Revelatory research

A study published recently (Laletas et al. 2020) identified this gap in knowledge and so investigated the topic, seeking to examine how early childhood education teachers perceive their role teaching young children living with PMI and how it impacts their work and wellbeing.

All respondents had self-reported prior experience teaching children with PMI, with teachers either being told by a parent of their condition or informed by another family member, often in situations where a mentally ill parent was hospitalised.

Teachers involved in the study participated in semi-structured interviews, which allowed for flexibility of discussion about their experiences.

Helpful strategies for preschool teachers

Three key enabling strategies were uncovered by the research.

All respondents demonstrated a thorough understanding that preschool children are shaped by their unique family circumstances and contexts, and that these factors influenced the child’s world view.

They agreed family is critical in influencing a child’s overall development and teachers working with these families required an understanding of individual family needs.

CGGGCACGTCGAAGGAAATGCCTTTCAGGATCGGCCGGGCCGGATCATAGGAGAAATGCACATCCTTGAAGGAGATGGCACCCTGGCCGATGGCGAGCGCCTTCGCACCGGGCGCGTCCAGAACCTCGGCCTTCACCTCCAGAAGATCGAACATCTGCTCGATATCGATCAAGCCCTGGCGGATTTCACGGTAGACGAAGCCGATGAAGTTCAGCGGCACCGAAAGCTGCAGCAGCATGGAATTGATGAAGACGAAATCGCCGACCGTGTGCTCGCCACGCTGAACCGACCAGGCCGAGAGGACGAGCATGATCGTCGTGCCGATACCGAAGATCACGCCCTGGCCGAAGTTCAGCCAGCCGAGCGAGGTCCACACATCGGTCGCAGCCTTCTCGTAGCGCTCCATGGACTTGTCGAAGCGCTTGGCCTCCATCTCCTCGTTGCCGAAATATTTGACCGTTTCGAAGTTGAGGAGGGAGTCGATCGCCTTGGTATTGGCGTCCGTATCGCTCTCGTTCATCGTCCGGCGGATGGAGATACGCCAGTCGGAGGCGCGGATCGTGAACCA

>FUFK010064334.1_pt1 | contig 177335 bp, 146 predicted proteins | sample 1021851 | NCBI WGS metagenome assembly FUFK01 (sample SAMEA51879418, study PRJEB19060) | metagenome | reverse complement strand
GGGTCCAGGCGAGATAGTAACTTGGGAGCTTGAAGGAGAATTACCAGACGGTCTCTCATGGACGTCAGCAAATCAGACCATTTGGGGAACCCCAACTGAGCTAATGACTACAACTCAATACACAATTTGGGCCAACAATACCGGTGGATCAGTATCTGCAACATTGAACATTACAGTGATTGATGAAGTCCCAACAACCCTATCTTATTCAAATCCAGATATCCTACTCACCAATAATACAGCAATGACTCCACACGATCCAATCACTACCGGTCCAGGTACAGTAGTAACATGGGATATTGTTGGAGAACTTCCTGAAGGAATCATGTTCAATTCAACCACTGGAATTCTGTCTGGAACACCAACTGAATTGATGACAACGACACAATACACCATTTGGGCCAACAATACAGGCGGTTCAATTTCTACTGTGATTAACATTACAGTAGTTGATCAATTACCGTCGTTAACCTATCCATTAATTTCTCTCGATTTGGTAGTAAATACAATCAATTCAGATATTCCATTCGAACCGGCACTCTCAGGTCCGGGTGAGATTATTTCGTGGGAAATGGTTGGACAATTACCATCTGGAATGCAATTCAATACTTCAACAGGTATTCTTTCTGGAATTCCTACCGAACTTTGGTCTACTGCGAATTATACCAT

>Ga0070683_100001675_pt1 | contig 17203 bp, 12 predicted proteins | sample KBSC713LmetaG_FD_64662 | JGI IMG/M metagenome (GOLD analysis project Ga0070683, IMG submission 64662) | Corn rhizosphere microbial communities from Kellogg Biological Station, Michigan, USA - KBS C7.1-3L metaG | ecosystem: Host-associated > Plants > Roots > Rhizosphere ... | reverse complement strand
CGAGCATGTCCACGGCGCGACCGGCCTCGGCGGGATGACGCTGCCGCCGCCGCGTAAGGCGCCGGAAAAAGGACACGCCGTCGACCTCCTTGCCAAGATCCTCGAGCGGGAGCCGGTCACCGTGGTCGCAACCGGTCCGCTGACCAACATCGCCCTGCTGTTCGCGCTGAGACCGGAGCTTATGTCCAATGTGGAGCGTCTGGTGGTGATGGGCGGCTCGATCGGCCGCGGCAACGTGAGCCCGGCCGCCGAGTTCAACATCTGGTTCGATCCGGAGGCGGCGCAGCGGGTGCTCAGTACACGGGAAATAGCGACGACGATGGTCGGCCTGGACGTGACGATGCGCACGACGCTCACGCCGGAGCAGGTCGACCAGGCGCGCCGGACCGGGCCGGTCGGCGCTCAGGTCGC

Collaboration and engagement with family members features centrally in early childhood education practice frameworks, like the national Early Years Learning Framework in Australia.

As one respondent identified, “…understanding where the child comes from will have some bearing on how that child understands the expectations or norms around them… Being aware that families operate differently; and having a sensitive and compassionate view about the families that enter our service… we need to have an understanding that there are other things that are impacting on this family and therefore the child.”

Building relationships and engaging with families

Participants all believed building “trusting and caring relationships” with children and their parents was vital, especially when working with families who might be experiencing difficulties due to PMI.